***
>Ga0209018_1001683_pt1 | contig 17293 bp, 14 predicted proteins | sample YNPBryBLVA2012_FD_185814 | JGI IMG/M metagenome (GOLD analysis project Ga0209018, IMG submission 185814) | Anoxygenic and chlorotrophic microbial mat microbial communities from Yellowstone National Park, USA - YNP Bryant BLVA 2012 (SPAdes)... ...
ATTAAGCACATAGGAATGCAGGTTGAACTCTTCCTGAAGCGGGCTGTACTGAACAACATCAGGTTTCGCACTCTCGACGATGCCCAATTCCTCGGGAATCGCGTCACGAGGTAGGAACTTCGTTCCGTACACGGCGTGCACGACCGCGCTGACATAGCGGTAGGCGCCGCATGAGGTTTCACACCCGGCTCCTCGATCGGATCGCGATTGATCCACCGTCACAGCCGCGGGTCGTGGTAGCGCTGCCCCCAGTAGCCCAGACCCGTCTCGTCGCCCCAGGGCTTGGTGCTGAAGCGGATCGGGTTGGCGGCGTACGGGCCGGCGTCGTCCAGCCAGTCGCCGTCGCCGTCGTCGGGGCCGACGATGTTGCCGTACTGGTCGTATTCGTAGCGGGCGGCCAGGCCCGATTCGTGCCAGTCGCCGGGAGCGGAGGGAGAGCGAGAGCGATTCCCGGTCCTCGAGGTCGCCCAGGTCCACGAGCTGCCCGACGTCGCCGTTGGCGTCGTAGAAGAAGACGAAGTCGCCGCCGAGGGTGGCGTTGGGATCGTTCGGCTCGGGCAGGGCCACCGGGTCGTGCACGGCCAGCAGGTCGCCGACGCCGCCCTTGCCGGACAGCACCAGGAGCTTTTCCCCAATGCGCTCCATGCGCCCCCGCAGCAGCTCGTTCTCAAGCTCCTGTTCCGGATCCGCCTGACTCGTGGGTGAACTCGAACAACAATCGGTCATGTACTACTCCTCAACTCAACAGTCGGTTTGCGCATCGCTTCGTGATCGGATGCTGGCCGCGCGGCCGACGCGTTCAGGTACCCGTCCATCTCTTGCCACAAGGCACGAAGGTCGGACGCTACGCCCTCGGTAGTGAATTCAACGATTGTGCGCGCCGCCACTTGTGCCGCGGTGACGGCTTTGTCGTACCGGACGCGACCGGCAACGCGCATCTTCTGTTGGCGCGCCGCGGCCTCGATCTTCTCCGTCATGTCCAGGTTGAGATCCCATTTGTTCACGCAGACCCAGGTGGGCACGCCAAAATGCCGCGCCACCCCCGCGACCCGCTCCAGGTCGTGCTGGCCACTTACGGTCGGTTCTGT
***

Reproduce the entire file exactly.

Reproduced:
>Ga0209018_1001683_pt1 | contig 17293 bp, 14 predicted proteins | sample YNPBryBLVA2012_FD_185814 | JGI IMG/M metagenome (GOLD analysis project Ga0209018, IMG submission 185814) | Anoxygenic and chlorotrophic microbial mat microbial communities from Yellowstone National Park, USA - YNP Bryant BLVA 2012 (SPAdes)... ...
ATTAAGCACATAGGAATGCAGGTTGAACTCTTCCTGAAGCGGGCTGTACTGAACAACATCAGGTTTCGCACTCTCGACGATGCCCAATTCCTCGGGAATCGCGTCACGAGGTAGGAACTTCGTTCCGTACACGGCGTGCACGACCGCGCTGACATAGCGGTAGGCGCCGCATGAGGTTTCACACCCGGCTCCTCGATCGGATCGCGATTGATCCACCGTCACAGCCGCGGGTCGTGGTAGCGCTGCCCCCAGTAGCCCAGACCCGTCTCGTCGCCCCAGGGCTTGGTGCTGAAGCGGATCGGGTTGGCGGCGTACGGGCCGGCGTCGTCCAGCCAGTCGCCGTCGCCGTCGTCGGGGCCGACGATGTTGCCGTACTGGTCGTATTCGTAGCGGGCGGCCAGGCCCGATTCGTGCCAGTCGCCGGGAGCGGAGGGAGAGCGAGAGCGATTCCCGGTCCTCGAGGTCGCCCAGGTCCACGAGCTGCCCGACGTCGCCGTTGGCGTCGTAGAAGAAGACGAAGTCGCCGCCGAGGGTGGCGTTGGGATCGTTCGGCTCGGGCAGGGCCACCGGGTCGTGCACGGCCAGCAGGTCGCCGACGCCGCCCTTGCCGGACAGCACCAGGAGCTTTTCCCCAATGCGCTCCATGCGCCCCCGCAGCAGCTCGTTCTCAAGCTCCTGTTCCGGATCCGCCTGACTCGTGGGTGAACTCGAACAACAATCGGTCATGTACTACTCCTCAACTCAACAGTCGGTTTGCGCATCGCTTCGTGATCGGATGCTGGCCGCGCGGCCGACGCGTTCAGGTACCCGTCCATCTCTTGCCACAAGGCACGAAGGTCGGACGCTACGCCCTCGGTAGTGAATTCAACGATTGTGCGCGCCGCCACTTGTGCCGCGGTGACGGCTTTGTCGTACCGGACGCGACCGGCAACGCGCATCTTCTGTTGGCGCGCCGCGGCCTCGATCTTCTCCGTCATGTCCAGGTTGAGATCCCATTTGTTCACGCAGACCCAGGTGGGCACGCCAAAATGCCGCGCCACCCCCGCGACCCGCTCCAGGTCGTGCTGGCCACTTACGGTCGGTTCTGT